Every culture has symbolic rituals surrounding the beginning of a new year, each of which focus on good health and prosperity; Italians are no different. New Year’s Eve marks a special celebration for Italian families; whether referred to as La Festa di San Silvestro, Sera di Capo di Anno or simply Trent ‘Uno food is center stage. Family and friends gather round the table to recall the blessings of the past year while looking ahead optimistically. There are regional specialties typical of local areas, but most Italian celebrate with one important ingredient, lentils. The tiny round legumes symbolize coins and are sign of good fortune in the year to come; it is said that the more you eat, the richer you will become. More often than not, the lentil dish includes cotechino, a large sausage, or a zampone, stuffed pig’s trotter representing the richness of life in the coming year….
Archives for December 2014
Baccala Mantecato, translated as mashed or worked cod, is a Venetian classic available throughout the year and typically served at intimate neighborhood cantinas called baccari. At the baccaro, Venetians take time for some small nibbles and a glass of wine wine known as Cicheti & Ombre in the Venito. Cicheti or snacks, are generally displayed on the bar countertop in small plates and include the gambit of specialties the city has to offer. One may find fried olives, polpette (little meatball) of veal, sardelle in soar (sweet and sour sardines) and other local specialties. Cicheti is always accompanied by Ombre or shade, which is a glass of wine enjoyed away from the sun; a moment to set aside the worries of the day….
Nothing should put a smile on your face more than mounds of minature fried dough balls bathed in honey, that makes complete sense doesn’t it? Struffoli are the quintessential holiday treat during the month of December. Their mere appearance can pull you out of the deepest holiday funk. Generally, I loathe any stereotypical associations between Italian Americans and organized crime, however I feel compelled to mention a scene from iconic series The Sopranos where in Carmella, noting that Tony was in one of his depressive states (moosha moosh) presented him with a heaping platter of these honey glazed confections, a loving gesture to cheer the dysfunctional mob boss….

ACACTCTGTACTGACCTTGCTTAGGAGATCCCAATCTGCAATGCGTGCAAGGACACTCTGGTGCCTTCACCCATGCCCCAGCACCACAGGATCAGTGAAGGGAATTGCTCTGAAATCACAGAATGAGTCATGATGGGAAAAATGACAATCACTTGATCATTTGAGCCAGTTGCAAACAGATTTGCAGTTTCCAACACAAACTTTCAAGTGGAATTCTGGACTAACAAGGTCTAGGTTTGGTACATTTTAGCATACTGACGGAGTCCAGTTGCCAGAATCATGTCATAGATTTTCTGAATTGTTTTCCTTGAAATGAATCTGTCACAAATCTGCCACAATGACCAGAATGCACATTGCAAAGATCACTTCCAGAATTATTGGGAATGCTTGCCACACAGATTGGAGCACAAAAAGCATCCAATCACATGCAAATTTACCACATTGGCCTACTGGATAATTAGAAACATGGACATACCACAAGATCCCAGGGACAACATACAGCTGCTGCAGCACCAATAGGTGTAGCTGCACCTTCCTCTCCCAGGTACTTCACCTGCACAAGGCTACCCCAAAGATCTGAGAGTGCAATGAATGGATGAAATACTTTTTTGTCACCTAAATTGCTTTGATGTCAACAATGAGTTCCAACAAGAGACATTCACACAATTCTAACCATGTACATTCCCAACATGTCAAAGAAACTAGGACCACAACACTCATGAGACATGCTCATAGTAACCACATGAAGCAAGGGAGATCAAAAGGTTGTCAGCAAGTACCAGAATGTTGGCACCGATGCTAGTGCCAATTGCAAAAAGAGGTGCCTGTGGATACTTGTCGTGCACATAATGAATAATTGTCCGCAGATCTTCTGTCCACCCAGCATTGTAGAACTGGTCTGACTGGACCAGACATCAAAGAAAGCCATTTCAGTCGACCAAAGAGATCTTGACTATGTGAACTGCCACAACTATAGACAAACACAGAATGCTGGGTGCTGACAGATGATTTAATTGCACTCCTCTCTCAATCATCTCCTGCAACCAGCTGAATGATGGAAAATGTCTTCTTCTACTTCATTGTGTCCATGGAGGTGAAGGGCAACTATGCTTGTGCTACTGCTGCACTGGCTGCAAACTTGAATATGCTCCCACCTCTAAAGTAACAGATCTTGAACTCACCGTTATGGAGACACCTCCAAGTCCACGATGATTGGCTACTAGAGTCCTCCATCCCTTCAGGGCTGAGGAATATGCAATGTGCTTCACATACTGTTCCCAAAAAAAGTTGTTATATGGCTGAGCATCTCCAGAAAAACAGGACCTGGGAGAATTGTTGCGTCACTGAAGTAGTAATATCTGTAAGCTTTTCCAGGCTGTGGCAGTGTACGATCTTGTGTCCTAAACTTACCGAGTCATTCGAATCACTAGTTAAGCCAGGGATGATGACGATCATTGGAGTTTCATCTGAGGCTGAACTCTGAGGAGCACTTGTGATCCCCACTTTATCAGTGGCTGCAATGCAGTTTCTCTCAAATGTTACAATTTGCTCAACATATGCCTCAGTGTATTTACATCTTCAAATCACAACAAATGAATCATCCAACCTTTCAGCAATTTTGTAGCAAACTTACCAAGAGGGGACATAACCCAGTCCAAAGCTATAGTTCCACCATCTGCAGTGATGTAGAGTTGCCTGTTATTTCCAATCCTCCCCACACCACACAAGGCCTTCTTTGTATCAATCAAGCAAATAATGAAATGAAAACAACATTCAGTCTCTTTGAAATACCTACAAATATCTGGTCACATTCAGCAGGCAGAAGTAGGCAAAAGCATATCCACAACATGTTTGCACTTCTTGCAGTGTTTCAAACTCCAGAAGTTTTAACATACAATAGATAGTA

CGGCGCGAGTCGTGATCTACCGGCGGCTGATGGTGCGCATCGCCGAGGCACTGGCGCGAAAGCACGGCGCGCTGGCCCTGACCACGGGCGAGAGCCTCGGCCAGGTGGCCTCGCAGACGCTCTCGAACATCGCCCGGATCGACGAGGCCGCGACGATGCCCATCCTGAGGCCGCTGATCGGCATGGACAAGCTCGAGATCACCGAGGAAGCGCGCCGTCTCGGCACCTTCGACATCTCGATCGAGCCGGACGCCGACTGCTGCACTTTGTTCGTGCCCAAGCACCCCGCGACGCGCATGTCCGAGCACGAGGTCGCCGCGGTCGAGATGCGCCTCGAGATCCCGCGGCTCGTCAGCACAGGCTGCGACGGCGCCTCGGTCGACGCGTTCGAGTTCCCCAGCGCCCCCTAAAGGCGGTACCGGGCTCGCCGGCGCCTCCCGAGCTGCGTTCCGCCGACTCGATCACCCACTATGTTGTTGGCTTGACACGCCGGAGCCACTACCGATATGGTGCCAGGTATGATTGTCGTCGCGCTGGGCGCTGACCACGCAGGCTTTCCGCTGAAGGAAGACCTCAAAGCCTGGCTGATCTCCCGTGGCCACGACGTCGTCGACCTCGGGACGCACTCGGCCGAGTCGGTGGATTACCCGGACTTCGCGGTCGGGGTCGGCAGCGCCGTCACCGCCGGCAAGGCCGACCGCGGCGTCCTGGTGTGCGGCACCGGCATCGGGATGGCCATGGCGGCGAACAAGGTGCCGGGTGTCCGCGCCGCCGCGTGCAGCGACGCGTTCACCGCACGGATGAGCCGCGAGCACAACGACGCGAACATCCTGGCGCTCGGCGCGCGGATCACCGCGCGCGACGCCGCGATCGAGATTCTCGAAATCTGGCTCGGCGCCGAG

If you are from an Italian American family with roots in southern Italy and lived in the greater New York area, you know what these are. Anginetti were a part of every family celebration – Thanksgiving, Christmas, Easter, Engagements, Weddings, Baptisms, First Communions, Graduations – you name it they were there. These were usually made by the family matriarch, more often than not the grandmother, who began the production line days before the event monopolizing the kitchen table along with every other surface at home. The finished Angenetti were arranged on dollie lined aluminum pie tins, wrapped in cellophane and transported to the party destination to be proudly placed on each table….